Innovators under 35 Spain

MIT Technology Review

On Thursday 3 December, the Rafael del Pino Foundation organised the meeting on talent and competitiveness together with EmTech Spain and the MIT Technology Review, which brought together the most innovative young Spaniards in the field of technology, selected in the "Innovators under 35 Spain" competition, and consolidated entrepreneurs who stand out for their disruptive innovative initiatives.

The Innovators under 35 awards are a global benchmark in the discovery and promotion of emerging talent. Biomedicine, software development, materials, telecommunications... whatever the area of technology in which they work, all the winners have in common the creativity with which they respond to current needs and the social and economic impact of their projects.

Summary: Innovators under 35 Spain

3 December 2015

One of the great challenges facing the Spanish economy is to transform scientific research into business projects. This requires the creation of efficient innovation channels to transform scientific discoveries into business ideas.

On 3 December, the Rafael del Pino Foundation hosted the MIT Technology Review's awards ceremony for innovators under the age of 35.

The event began with a speech by Pedro Moneo, director of the magazine and CEO of Opinno, who pointed out that there are three factors in entrepreneurs: technological, business and social. Moneo indicated that, with these awards, we are looking for the scientist or technologist who is an entrepreneur, who has projects with a very high potential.

Moneo also said that one of the purposes of these awards is to create a community of award winners who are in permanent contact, exchanging experiences and offering support. "Our great ambition would be to create a business accelerator," he said.

Afterwards, Paloma Cabello, co-founder of MIT Enterprise Forum Spain, moderated the round table "Involving researchers and entrepreneurs in the solution of major global challenges", with the participation of Ángel Alberich, founder of Quibim; Daniel Pardo, CEO of Farsens, and Miriam Reyes, founder of Aprendices Visuales.

Alberich denounced the fact that research in Spain is carried out in silos, in watertight, single-thematic compartments focused on theoretical issues. This situation contrasts with the laboratories of the Massachusetts Institute of Technology (MIT), which are focused on the problem to be solved and go from working in a specific discipline to interacting with other fields. This is why he asked to fill our laboratories with multidisciplinarity.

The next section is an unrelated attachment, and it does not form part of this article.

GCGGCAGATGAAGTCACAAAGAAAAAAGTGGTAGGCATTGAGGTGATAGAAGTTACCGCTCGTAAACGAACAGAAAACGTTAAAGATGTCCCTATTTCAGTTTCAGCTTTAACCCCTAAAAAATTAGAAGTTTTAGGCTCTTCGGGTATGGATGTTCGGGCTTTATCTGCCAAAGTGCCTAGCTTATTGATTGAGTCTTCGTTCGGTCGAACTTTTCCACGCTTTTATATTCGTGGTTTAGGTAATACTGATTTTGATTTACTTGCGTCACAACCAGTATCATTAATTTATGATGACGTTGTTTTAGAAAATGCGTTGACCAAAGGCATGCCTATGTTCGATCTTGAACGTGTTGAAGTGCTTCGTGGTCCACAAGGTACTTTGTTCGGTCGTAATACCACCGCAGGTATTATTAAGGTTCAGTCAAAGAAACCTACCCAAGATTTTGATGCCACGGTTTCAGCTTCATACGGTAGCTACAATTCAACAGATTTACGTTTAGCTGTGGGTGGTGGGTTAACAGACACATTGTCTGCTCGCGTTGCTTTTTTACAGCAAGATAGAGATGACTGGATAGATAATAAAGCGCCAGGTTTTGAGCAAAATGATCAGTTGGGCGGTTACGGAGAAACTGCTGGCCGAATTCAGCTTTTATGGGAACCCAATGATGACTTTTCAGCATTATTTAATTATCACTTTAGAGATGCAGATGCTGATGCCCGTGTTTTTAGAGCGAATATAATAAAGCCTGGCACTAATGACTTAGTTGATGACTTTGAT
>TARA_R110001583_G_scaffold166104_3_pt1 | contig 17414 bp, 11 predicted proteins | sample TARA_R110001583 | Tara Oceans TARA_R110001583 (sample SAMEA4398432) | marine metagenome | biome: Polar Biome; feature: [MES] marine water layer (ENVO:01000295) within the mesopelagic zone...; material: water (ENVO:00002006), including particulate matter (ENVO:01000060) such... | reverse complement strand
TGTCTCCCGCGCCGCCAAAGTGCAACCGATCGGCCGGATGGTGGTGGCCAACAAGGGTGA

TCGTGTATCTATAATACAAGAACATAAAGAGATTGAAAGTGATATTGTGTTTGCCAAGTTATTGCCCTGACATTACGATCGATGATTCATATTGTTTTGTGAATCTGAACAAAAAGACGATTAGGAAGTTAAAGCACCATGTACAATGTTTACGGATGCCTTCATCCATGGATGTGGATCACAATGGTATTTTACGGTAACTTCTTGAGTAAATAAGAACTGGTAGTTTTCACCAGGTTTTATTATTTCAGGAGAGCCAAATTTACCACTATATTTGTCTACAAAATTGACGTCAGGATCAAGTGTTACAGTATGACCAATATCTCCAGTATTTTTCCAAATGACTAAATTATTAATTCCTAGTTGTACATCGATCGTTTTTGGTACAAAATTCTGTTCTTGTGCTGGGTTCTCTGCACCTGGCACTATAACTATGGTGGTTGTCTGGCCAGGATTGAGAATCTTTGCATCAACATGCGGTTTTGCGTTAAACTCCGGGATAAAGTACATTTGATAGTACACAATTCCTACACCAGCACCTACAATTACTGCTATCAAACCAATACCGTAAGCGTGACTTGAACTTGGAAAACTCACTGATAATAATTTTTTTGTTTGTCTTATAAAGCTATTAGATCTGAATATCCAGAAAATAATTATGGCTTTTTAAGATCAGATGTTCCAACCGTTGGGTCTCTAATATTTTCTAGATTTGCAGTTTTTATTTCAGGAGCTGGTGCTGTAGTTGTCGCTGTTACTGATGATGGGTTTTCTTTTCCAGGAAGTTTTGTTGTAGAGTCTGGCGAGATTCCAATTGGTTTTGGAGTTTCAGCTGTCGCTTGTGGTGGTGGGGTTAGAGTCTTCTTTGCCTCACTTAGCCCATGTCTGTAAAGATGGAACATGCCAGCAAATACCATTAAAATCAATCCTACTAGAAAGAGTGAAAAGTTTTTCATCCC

In turn, Pardo pointed out that there is a need for inspiring models on how to transform research into business. He also said that we need to work from the ground up, bringing the practical elements to schools, so that people can discover there what they like to do.

Finally, Miriam Reyes indicated that multidisciplinarity has to be born out of empathy. She also considered it necessary to be trained in different fields of action in order to be able to understand others.

The second round table was dedicated to "Spanish innovators in emerging technologies: how to turn talent into competitiveness", with the participation of Jorge Bravo-Abad, researcher at the Autonomous University of Madrid; David Horna, founder of Aglaris Cell; Ana Sáenz de Miera, general director of Ashoka Spain; Javier García Martínez, researcher at the University of Alicante, and Eduardo Díaz, director of the Technology-Based Entrepreneurship Area of Madri+d.

For Bravo, the most important thing is to establish an efficient innovation channel that allows those who have made a scientific discovery to turn it into a business project. He also considers it very important to be able to access venture capital to finance it.

Horna, for his part, pointed out the difficulty of finding references and support to make this transition, among other reasons due to the lack of a sufficient number of investment funds. He also called for the removal of initial bureaucratic hurdles for start-ups.